Clemson Covid Challenge addresses pandemic problems, gives SC college students experience
In March, Clemson engineering faculty members were approached by Prisma Health to create a device that would limit the spread of the coronavirus from patients to the healthcare professionals treating them.
The faculty members enlisted the help of three Clemson engineering students.
In less than two months, the students created a "negative pressure device" that keeps a Covid-19 patient's airflow from the healthcare provider, protecting the worker from infection, explained Amanda Lematty, one of the students.
As the product moves into testing phases with Prisma Health, the students said the ability to work on a project, even remotely, has given them valuable hands-on experience amidst the state's stay-at-home order and canceled summer plans.
"We were both planning to study abroad in Japan this summer. So obviously, that was unfortunately cancelled," student Robert Falconer said of his and Lematty's summer plans.
"So this project has been a great way to get experience in the meantime."
The success of the project helped spur momentum for the Clemson Covid Challenge, a summer-long competition aimed at getting out-of-work college students across the state valuable experience while also working to solve problems wrought by the pandemic.
Many college students across the country lost internship and job opportunities due to the coronavirus pandemic, according to a survey from recruiting company Yello.
"We have all these students that are really bright, they're really creative and they no longer have a summer opportunity. If we post this challenge to them, you know, we could get super innovative, really cool solutions," said Delphine Dean, the Clemson bioengineering professor who is spearheading the challenge.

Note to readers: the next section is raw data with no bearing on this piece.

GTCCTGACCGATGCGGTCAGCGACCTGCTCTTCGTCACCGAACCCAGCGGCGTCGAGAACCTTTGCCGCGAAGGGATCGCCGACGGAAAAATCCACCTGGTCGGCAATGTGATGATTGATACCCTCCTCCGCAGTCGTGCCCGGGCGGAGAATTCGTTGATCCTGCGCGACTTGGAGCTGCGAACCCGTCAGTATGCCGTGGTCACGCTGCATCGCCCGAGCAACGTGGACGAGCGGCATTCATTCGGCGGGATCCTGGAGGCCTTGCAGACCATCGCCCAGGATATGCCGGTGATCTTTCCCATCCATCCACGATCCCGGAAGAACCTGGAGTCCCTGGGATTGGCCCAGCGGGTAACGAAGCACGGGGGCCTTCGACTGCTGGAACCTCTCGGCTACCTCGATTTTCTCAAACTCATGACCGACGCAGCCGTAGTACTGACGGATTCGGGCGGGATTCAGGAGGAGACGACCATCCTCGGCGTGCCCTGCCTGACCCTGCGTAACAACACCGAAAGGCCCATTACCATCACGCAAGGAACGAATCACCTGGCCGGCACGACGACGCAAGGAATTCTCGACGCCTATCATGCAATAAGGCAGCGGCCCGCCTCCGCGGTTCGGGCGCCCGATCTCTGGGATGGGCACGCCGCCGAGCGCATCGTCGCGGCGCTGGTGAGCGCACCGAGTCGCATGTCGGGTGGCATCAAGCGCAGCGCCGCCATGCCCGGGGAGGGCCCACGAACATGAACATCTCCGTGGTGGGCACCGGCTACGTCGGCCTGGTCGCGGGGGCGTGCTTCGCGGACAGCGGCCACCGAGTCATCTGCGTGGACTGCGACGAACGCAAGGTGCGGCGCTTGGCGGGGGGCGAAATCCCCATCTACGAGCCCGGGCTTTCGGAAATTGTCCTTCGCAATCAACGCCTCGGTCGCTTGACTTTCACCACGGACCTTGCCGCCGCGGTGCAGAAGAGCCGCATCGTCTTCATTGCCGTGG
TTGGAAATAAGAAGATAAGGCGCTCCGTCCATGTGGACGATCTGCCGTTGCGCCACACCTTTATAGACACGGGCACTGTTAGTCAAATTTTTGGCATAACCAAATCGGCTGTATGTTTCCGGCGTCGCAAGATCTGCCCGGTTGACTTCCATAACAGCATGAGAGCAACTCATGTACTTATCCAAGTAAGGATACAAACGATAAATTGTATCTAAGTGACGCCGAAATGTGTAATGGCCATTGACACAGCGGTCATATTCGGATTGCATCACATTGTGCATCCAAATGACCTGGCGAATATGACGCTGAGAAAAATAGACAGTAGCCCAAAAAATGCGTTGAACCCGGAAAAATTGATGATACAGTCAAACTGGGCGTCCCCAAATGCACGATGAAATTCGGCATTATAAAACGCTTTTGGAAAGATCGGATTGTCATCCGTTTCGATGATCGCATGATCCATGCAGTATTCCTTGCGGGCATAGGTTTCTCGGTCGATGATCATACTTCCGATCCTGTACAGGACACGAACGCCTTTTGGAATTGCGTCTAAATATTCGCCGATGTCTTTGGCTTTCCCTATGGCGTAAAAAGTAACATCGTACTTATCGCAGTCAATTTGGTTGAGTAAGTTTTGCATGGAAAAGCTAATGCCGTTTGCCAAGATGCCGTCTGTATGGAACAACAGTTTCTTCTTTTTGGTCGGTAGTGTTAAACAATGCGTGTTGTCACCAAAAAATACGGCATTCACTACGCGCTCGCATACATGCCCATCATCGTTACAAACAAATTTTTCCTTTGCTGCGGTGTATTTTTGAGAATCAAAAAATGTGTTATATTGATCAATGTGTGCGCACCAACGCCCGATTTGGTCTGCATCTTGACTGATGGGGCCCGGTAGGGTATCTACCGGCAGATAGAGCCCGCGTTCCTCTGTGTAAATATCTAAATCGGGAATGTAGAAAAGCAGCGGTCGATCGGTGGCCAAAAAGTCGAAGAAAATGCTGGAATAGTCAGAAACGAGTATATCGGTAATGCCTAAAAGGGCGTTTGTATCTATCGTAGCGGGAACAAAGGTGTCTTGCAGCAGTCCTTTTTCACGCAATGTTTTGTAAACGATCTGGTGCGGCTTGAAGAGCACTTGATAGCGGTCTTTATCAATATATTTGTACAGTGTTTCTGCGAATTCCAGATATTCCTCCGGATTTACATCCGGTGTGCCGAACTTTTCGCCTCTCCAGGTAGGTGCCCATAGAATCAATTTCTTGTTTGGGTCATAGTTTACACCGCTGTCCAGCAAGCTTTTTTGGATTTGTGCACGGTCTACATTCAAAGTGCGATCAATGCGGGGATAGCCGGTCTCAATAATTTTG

But the loss of work means an abundance of time and creativity, Dean said.
"We can tap into that... they're coming up with these great ideas and they're gonna find a lot of great findings."
The challenge is also meant to provide an outlet for students, who may be isolated from their college communities or families amidst the pandemic.
That's one reason Clemson student Diego Nigoa enjoyed working on the "negative pressure device" with Lematty and Falconer.
"After the first two or three weeks (of online classes), you just get burnt out on doing the same thing. So it's good to have another thing that you can cycle over to," Nigoa said.
How it works
Dean said over 570 college students from Clemson, the University of South Carolina, Wofford College and Furman University have signed up to be apart of the challenge.
The students will be split into about 100 teams and paired with a senior mentor – professors from Clemson, USC and MUSC have all signed on – to work on solutions across academic disciplines.
"This is a great opportunity to work on something that's a real-life challenge... they can write on their resume what they did, they'll gain a lot of really cool research and design skills," Dean said.
The mentors will be on-hand to guide students through the process, but Dean hopes to utilize the professionals to students' future advantages, too.
"We're pairing them up with mentors so they'll make connections there and have someone, moving forward, who can be there for advising and then later if they're applying for grad school or a job... can be used as a reference," she said.
The outpouring of interest from students and professors has surprised Dean, who launched the challenge on May 1.
"A lot of folks want to help mentor students, but also have ideas of things they want to do. So it's going like gangbusters," she said.
The competition will culminate in a pitch competition at the end of June, Dean said. Once the winners are chosen, the groups will work with their mentors to secure funding and design their product ideas.
Zoe covers Clemson for The Greenville News and Independent Mail. Reach her at email@example.com or Twitter @zoenicholson_